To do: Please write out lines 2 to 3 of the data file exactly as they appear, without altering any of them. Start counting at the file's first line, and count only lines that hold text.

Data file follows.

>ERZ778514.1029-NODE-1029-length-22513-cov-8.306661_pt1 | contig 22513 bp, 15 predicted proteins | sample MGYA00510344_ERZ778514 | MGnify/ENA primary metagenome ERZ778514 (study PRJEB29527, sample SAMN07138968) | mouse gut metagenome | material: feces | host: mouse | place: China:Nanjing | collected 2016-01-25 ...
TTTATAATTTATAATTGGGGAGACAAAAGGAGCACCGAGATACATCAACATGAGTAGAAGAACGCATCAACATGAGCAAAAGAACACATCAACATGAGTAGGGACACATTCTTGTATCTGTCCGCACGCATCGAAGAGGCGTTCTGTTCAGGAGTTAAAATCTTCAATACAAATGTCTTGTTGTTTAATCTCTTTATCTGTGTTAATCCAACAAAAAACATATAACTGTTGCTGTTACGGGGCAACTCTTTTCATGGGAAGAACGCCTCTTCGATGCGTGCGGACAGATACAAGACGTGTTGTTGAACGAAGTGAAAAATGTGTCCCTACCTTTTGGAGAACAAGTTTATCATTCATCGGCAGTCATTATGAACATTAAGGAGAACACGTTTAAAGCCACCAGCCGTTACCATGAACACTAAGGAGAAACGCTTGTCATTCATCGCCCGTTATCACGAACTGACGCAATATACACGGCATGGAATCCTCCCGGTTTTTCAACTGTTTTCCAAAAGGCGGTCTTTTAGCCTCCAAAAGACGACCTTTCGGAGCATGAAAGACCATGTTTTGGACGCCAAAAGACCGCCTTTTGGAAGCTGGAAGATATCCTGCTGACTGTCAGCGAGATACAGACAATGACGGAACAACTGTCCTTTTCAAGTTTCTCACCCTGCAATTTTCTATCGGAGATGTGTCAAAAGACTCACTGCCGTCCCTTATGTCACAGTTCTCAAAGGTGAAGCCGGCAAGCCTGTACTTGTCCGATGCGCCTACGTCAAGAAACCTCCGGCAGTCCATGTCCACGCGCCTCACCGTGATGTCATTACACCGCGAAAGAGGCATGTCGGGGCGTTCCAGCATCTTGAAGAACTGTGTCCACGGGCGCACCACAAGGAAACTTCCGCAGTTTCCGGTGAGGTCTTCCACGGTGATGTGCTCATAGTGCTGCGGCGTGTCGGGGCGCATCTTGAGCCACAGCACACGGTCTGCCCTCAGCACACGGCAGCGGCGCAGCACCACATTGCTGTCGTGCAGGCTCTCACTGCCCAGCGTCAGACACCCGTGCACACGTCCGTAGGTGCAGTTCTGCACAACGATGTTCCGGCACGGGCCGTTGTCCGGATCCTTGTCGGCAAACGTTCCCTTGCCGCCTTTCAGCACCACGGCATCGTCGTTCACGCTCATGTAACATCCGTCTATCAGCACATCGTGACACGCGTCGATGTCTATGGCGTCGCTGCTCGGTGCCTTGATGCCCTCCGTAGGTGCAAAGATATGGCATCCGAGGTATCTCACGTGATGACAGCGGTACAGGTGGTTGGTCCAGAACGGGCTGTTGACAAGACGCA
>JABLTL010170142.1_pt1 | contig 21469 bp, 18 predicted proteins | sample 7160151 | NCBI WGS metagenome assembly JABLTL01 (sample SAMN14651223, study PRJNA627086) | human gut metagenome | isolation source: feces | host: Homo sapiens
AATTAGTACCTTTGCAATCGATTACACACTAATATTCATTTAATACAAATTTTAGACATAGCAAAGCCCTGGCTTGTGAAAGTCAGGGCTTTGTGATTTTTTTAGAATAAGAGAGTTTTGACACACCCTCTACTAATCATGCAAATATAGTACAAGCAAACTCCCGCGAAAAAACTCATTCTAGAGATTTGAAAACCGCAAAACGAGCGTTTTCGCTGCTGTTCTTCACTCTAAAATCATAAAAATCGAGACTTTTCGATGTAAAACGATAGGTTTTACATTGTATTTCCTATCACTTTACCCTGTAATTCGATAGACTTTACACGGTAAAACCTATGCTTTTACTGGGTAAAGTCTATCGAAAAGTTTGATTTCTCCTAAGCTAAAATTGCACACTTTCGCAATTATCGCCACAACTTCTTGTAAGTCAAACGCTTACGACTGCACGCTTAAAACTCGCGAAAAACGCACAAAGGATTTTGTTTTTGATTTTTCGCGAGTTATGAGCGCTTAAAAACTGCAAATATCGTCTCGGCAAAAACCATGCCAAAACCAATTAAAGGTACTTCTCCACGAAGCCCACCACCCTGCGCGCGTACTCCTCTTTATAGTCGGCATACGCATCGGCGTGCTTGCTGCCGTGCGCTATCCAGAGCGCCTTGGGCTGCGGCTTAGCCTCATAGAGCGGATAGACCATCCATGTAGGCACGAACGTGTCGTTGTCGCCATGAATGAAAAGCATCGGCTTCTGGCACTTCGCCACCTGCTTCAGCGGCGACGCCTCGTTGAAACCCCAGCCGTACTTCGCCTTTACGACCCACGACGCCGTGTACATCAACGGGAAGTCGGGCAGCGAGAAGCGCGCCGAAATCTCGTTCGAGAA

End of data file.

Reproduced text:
TTTATAATTTATAATTGGGGAGACAAAAGGAGCACCGAGATACATCAACATGAGTAGAAGAACGCATCAACATGAGCAAAAGAACACATCAACATGAGTAGGGACACATTCTTGTATCTGTCCGCACGCATCGAAGAGGCGTTCTGTTCAGGAGTTAAAATCTTCAATACAAATGTCTTGTTGTTTAATCTCTTTATCTGTGTTAATCCAACAAAAAACATATAACTGTTGCTGTTACGGGGCAACTCTTTTCATGGGAAGAACGCCTCTTCGATGCGTGCGGACAGATACAAGACGTGTTGTTGAACGAAGTGAAAAATGTGTCCCTACCTTTTGGAGAACAAGTTTATCATTCATCGGCAGTCATTATGAACATTAAGGAGAACACGTTTAAAGCCACCAGCCGTTACCATGAACACTAAGGAGAAACGCTTGTCATTCATCGCCCGTTATCACGAACTGACGCAATATACACGGCATGGAATCCTCCCGGTTTTTCAACTGTTTTCCAAAAGGCGGTCTTTTAGCCTCCAAAAGACGACCTTTCGGAGCATGAAAGACCATGTTTTGGACGCCAAAAGACCGCCTTTTGGAAGCTGGAAGATATCCTGCTGACTGTCAGCGAGATACAGACAATGACGGAACAACTGTCCTTTTCAAGTTTCTCACCCTGCAATTTTCTATCGGAGATGTGTCAAAAGACTCACTGCCGTCCCTTATGTCACAGTTCTCAAAGGTGAAGCCGGCAAGCCTGTACTTGTCCGATGCGCCTACGTCAAGAAACCTCCGGCAGTCCATGTCCACGCGCCTCACCGTGATGTCATTACACCGCGAAAGAGGCATGTCGGGGCGTTCCAGCATCTTGAAGAACTGTGTCCACGGGCGCACCACAAGGAAACTTCCGCAGTTTCCGGTGAGGTCTTCCACGGTGATGTGCTCATAGTGCTGCGGCGTGTCGGGGCGCATCTTGAGCCACAGCACACGGTCTGCCCTCAGCACACGGCAGCGGCGCAGCACCACATTGCTGTCGTGCAGGCTCTCACTGCCCAGCGTCAGACACCCGTGCACACGTCCGTAGGTGCAGTTCTGCACAACGATGTTCCGGCACGGGCCGTTGTCCGGATCCTTGTCGGCAAACGTTCCCTTGCCGCCTTTCAGCACCACGGCATCGTCGTTCACGCTCATGTAACATCCGTCTATCAGCACATCGTGACACGCGTCGATGTCTATGGCGTCGCTGCTCGGTGCCTTGATGCCCTCCGTAGGTGCAAAGATATGGCATCCGAGGTATCTCACGTGATGACAGCGGTACAGGTGGTTGGTCCAGAACGGGCTGTTGACAAGACGCA
>JABLTL010170142.1_pt1 | contig 21469 bp, 18 predicted proteins | sample 7160151 | NCBI WGS metagenome assembly JABLTL01 (sample SAMN14651223, study PRJNA627086) | human gut metagenome | isolation source: feces | host: Homo sapiens